Drones with thermal imaging now count flying-foxes

A precise new way for scientists to count flying mammals

Credit: Western Sydney University

Counting flying-foxes is nothing like counting sheep. The animals roost in groups and they often live high in the canopies of some of the most remote and inaccessible trees. But now scientists have come up with a novel solution by using an aerial drone, equipped with thermal cameras, to count the elusive creatures.

The innovative new technique was recently described in the journal: Remote Sensing in Ecology and Conservation. It is being applied by ecologists from Western Sydney University and Taronga Conservation Society, to monitor numbers of the vulnerable grey-headed flying-fox (Petropus poliocephalus) at eight colonies around Sydney.

The grey-headed flying-fox.Credit: Dreamstime
The grey-headed flying-fox.

Precise methods for counting animals can help scientists in their efforts to preserve species threatened or vulnerable to extinction, since it allows them to monitor population numbers and make interventions that may be critical in saving those species.

Until recently however, ecologists have had to carry out the painstakingly arduous task of counting flying-foxes one by one by identifying them individually when they fly overhead. But the new drone technology, dubbed “the Drone Observing tool,” represents a breakthrough in ecological management, allowing the scientists to capture images from 50 metres above the tree canopy.

Credit: Western Sydney University

Like many drone technologies that have been adapted for commercial or research use, the drone used was modified for the job at hand. In this case, a DJI Inspire 2.0 drone was equipped with a Zenmuse XT 19mm radiometric thermal camera, to capture thermal images of flying-foxes in flight and at roost.

The Zenmuse camera has a FLIR longwave infrared thermal sensor, with a sensitivity of 50mK (nf/1.0) and can capture images with a resolution of 640x520-pixels.

To photograph the flying-foxes, the scientists ventured out to flying-fox colonies in the very early morning, when flying-foxes have their highest body temperature. Before deploying their drone, they first conducted a visual survey of the area known to have the established flying-fox colony. Pix4D mapping software loaded onto a simple iPad was then used to give the drone its flight path.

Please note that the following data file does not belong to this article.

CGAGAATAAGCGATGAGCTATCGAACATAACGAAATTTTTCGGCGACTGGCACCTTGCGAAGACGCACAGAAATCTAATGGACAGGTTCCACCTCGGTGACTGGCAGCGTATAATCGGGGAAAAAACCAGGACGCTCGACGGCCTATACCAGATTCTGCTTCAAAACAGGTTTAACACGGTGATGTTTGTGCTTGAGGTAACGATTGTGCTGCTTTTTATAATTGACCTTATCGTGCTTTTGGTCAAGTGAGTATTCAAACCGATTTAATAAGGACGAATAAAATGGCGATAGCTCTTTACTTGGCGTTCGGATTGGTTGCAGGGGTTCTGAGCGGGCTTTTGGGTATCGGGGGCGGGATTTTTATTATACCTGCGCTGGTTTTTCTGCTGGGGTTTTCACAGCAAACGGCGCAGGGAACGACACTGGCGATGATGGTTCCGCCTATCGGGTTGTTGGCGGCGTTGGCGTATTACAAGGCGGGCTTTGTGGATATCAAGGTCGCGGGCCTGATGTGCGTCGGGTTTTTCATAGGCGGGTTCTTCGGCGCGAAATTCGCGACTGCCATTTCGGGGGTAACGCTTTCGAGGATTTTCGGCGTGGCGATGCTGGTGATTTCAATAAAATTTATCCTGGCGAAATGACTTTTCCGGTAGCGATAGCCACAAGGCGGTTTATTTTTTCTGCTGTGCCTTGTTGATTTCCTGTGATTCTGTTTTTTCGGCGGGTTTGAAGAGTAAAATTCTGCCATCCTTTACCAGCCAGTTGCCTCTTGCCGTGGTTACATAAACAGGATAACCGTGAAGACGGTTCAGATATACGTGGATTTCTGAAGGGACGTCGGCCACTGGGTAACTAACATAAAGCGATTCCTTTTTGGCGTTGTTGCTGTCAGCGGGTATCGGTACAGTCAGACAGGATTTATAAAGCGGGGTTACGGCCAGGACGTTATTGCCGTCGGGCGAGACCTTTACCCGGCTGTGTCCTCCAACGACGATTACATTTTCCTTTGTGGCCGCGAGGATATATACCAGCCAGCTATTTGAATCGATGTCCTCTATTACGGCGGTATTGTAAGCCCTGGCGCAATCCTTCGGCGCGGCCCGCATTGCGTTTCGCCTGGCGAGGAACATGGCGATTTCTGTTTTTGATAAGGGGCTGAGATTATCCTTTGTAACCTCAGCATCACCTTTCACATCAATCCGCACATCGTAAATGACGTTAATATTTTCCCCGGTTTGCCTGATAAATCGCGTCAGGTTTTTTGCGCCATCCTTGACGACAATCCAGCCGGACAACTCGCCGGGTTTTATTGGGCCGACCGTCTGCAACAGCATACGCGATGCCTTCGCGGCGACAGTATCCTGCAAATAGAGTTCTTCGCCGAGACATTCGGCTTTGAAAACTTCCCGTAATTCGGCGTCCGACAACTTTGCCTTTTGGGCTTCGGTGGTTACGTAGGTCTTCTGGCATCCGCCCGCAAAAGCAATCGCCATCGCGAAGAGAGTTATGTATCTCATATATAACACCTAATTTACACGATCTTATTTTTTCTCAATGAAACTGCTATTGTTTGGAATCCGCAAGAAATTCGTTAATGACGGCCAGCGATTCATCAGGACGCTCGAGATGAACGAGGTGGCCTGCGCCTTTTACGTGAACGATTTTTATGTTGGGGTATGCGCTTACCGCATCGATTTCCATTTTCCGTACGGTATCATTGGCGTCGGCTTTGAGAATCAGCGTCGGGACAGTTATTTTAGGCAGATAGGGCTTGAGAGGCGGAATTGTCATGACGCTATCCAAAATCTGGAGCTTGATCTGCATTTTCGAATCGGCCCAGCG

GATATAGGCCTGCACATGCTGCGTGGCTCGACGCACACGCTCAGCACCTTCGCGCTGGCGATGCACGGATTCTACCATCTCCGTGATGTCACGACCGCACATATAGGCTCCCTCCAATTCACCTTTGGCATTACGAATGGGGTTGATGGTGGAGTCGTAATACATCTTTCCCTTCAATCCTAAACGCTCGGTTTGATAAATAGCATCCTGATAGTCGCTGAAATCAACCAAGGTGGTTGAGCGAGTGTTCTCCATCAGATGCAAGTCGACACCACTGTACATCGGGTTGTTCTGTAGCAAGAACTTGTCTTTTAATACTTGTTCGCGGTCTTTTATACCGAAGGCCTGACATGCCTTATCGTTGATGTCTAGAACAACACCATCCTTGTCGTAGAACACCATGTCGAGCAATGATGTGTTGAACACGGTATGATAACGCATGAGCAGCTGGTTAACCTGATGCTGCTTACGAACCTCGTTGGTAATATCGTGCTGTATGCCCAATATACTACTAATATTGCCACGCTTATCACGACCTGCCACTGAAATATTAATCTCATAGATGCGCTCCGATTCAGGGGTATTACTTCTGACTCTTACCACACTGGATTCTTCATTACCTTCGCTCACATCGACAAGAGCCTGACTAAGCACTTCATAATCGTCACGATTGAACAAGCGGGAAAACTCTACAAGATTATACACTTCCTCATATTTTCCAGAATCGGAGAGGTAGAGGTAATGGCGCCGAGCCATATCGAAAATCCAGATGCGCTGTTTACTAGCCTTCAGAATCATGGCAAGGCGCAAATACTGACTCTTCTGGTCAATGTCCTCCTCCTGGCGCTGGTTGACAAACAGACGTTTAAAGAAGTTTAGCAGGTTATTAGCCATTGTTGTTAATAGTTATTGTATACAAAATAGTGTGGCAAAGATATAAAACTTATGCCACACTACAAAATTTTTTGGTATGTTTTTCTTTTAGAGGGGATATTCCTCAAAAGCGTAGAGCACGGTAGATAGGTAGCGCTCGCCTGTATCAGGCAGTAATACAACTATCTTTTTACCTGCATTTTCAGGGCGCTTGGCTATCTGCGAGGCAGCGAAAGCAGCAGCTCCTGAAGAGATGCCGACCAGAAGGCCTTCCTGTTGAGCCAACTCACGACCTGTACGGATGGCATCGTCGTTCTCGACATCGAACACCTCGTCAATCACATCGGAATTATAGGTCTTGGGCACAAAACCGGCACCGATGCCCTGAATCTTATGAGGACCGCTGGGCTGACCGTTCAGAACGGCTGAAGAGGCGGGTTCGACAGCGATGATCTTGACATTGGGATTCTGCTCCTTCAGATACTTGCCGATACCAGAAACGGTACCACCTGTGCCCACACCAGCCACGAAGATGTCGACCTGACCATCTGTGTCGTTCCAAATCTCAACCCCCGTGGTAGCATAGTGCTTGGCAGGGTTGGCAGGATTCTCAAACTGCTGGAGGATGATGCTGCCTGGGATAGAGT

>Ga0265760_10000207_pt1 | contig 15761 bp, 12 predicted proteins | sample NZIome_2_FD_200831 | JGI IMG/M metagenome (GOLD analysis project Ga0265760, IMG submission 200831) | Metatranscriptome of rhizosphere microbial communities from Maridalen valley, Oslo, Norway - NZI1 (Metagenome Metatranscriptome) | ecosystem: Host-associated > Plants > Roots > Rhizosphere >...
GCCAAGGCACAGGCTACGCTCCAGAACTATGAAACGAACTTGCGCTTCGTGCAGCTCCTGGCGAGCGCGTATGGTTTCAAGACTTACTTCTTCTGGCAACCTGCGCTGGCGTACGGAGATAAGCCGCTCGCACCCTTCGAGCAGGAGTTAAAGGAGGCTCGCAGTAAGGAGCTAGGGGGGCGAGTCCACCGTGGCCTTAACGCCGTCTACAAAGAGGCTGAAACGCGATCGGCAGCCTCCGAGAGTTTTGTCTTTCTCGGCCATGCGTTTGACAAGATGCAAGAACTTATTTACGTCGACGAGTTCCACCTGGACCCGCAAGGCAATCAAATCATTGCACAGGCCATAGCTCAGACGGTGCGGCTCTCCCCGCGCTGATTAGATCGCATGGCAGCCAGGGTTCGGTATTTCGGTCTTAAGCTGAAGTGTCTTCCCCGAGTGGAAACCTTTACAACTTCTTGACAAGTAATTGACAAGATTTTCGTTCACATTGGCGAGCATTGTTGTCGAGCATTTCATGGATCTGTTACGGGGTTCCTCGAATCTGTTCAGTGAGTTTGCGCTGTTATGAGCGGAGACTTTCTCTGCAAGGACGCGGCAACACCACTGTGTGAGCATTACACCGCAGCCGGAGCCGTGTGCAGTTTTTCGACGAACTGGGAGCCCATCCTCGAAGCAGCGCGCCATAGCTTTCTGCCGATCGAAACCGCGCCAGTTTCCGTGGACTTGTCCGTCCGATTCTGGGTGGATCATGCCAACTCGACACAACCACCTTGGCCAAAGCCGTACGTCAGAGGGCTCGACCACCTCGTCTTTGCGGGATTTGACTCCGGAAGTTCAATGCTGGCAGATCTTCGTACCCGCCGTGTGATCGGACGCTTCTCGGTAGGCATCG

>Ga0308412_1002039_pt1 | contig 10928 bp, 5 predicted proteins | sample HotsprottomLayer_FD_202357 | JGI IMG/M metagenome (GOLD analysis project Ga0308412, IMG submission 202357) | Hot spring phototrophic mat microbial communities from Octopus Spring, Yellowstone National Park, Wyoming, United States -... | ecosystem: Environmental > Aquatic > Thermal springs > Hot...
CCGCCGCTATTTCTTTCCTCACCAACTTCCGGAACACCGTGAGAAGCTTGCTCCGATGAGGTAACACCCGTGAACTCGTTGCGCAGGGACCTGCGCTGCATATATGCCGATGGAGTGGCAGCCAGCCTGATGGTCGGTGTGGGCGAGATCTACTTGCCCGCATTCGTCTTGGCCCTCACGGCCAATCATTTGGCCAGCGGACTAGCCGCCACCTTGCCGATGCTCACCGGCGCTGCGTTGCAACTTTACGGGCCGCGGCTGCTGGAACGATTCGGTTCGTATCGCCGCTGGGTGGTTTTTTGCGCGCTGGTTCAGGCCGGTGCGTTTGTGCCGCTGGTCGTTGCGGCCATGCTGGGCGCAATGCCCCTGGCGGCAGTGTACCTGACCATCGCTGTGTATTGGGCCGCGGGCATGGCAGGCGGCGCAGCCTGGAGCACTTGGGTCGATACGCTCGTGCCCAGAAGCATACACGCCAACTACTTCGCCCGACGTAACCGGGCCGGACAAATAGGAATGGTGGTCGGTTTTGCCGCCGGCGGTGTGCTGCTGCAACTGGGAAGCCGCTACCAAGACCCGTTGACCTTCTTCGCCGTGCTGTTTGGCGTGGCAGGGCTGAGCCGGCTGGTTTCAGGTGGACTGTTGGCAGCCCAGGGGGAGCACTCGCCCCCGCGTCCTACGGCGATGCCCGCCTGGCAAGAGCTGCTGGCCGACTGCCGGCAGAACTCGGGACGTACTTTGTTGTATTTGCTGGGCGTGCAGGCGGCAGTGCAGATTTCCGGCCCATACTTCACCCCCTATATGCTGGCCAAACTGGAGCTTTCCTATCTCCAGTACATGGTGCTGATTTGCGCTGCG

Following this, the drone would take off autonomously and, following a lawn-mowing pattern, survey the treetops, taking images at two second intervals. After images were collected, the scientists used a specially created machine learning algorithm in the ArcGIS Pro mapping software to count the tiny white dots in the thermal images, each dot representing a flying-fox.

University of Western Sydney researcher, and the study's lead author, Eliane McCarthy, says this semi-automated counting method proved to be highly effective, delivering very accurate assessments of flying-fox numbers.

“We measured accuracy by comparing measurements taken by ground counters while the drone was overhead taking thermal imagery. We found the accuracy of the semi-automated counting methods to be approximately 84%,” says McCarthy.

“We can now use drones to obtain accurate and precise measures of colony abundance semi-automatically, thus greatly reducing the amount of human effort involved for obtaining abundance estimates,” she says.

Senior co-author of the study, Associate Professor Justin Welbergen, says the technology will substantially aid future ecology and research. “This method is very valuable for reliably monitoring the abundance of individuals in flying-fox roosts and will aid in the conservation and management of this globally threatened group of flying-mammals, as well as other warm-blooded tree-roosting species,” he says. 

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Tags dronesconservationWestern Sydney Universitythermal imagingFlying-foxes

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Dominic Bayley

Dominic Bayley

PC World
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